Marissa Dub, the 2008 Streamwood High School graduate mauled by a tiger June 21 at an Indiana exotic animal care facility, is expected to begin inpatient rehabilitation next week.
The progress of Dub's recovery was reported Wednesday by the staff at another Indiana animal sanctuary where she'd previously interned.
Meanwhile, the U.S. Department of Agriculture's Animal and Plant Health Inspection Service continues its investigation of the attack at the Exotic Feline Rescue Center in Center Point, Ind., where Dub has worked as a keeper since graduating from Southern Illinois University in May 2012.
Department of Agriculture spokeswoman Tanya Espinosa said there is no update or time frame for the investigation.
While the investigation is ongoing, the staff at the Exotic Feline Rescue Center has been unable to comment on Dub's injury.
But the staff at the Black Pine Animal Sanctuary in Albion, Ind., where Dub previously interned, posted an update on their Facebook page Wednesday.
"We are happy to report that Marissa Dub, the former BPAS intern critically injured by a tiger at another facility where she was working recently, is on the mend!" the post reads.
"Her family reports she is making progress each day and getting stronger, enabling doctors to assess her needs. They anticipate she will move to an inpatient rehab facility next week. We appreciate all the outpouring of concern many have shown for this very dedicated young woman. Thank you."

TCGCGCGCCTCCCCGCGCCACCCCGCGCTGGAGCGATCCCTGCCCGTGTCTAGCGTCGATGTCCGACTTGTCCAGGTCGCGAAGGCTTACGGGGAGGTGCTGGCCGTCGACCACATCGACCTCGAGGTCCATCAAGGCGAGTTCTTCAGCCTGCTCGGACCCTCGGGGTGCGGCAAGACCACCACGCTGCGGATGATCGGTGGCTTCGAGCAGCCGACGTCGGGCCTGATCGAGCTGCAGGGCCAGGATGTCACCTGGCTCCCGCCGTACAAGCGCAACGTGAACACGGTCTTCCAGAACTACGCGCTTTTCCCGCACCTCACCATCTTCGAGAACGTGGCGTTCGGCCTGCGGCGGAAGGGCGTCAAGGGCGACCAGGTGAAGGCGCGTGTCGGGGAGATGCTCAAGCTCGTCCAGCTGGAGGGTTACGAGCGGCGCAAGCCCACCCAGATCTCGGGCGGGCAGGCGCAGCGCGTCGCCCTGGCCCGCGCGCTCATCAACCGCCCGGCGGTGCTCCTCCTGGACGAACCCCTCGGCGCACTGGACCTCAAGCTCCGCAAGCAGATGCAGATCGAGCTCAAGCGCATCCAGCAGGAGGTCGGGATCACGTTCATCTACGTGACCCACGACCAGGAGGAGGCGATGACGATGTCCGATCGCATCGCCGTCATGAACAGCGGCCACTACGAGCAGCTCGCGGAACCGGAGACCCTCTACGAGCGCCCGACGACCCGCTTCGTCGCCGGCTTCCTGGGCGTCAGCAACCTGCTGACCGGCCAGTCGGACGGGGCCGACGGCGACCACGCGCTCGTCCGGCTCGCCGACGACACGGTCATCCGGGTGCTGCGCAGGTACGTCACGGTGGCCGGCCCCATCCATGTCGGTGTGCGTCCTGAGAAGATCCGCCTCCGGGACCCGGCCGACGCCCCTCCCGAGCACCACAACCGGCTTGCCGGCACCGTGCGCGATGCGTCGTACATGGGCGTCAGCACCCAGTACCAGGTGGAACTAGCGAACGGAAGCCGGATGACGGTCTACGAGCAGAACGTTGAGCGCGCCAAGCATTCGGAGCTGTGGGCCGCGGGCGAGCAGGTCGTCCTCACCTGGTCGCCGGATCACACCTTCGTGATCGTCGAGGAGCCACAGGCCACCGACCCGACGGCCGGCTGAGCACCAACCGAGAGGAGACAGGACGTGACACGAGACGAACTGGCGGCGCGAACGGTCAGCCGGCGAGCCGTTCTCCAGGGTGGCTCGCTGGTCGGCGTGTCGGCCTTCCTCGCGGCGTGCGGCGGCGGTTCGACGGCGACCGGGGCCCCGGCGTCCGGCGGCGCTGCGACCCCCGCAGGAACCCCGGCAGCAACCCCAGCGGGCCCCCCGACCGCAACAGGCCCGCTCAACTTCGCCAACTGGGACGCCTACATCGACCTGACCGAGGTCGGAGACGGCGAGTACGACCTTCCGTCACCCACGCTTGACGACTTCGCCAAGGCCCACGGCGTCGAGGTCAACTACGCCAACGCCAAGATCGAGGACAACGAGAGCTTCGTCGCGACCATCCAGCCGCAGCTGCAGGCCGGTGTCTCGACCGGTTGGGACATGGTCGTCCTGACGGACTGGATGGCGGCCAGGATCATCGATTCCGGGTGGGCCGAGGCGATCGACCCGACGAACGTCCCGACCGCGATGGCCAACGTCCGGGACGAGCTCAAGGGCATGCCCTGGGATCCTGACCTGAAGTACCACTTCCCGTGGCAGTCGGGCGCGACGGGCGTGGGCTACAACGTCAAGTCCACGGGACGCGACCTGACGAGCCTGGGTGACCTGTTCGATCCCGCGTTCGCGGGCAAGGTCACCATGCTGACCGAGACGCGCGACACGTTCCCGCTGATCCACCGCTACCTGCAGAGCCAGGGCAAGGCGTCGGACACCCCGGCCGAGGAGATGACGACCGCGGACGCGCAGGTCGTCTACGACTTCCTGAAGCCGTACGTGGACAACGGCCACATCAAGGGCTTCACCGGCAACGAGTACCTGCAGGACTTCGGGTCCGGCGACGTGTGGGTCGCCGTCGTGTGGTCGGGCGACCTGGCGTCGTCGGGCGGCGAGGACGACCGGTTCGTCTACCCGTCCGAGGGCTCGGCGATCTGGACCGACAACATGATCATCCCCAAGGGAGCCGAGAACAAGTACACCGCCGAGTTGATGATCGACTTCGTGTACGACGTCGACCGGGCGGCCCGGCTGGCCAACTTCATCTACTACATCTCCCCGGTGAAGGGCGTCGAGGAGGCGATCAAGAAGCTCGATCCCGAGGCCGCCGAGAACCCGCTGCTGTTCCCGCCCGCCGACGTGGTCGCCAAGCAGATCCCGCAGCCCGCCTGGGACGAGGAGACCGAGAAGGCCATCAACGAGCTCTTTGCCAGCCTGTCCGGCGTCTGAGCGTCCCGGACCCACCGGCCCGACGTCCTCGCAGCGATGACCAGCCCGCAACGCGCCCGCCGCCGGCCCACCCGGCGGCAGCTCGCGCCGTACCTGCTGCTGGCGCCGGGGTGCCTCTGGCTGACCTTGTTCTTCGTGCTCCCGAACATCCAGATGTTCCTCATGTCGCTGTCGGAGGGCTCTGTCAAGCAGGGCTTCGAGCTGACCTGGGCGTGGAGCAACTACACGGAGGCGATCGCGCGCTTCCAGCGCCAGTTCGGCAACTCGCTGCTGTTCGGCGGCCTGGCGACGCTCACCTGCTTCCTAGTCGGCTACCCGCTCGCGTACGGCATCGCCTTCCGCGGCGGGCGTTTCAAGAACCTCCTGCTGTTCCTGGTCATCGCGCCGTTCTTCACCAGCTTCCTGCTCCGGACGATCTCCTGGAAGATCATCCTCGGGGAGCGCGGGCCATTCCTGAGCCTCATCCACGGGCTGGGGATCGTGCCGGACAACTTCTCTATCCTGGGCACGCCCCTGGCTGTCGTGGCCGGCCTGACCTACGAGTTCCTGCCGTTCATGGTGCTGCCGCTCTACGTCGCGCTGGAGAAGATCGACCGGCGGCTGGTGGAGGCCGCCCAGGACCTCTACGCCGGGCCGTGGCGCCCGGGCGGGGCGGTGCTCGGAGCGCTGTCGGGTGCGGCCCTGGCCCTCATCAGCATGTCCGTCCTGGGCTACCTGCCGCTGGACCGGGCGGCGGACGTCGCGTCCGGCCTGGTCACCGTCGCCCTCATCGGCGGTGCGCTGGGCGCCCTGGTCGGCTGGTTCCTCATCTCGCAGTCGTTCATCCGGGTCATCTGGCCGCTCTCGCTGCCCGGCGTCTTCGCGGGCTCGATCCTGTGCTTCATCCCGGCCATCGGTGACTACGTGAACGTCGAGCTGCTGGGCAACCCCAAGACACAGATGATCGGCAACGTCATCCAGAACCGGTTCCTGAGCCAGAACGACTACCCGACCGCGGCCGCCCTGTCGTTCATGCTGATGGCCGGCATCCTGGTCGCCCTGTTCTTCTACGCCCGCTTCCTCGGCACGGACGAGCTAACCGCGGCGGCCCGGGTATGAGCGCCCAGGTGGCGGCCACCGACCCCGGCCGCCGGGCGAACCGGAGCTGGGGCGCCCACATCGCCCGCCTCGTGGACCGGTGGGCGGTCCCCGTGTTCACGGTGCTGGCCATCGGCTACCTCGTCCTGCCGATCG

Within a few days of the attack, Dub was upgraded from critical to fair condition at Wishard Memorial Hospital in Indianapolis, about 65 miles northeast of the Exotic Feline Rescue Center.
Hospital spokeswoman Natalie Moya said Wednesday that information on Dub's condition was no longer accessible.
Officials reported that Dub was attacked while cleaning a tiger cage at the rescue center June 21.
Joe Taft, the director of the rescue center he established in 1991, described the incident as an accident.
Workers are never allowed direct contact with the animals, and all the cages have shift areas where the animals are confined when workers enter to feed them and clean the cages. The door to the shift area was not closed in this instance, Taft said.
The rescue center is a refuge for big cats that have been abused, abandoned or otherwise made homeless.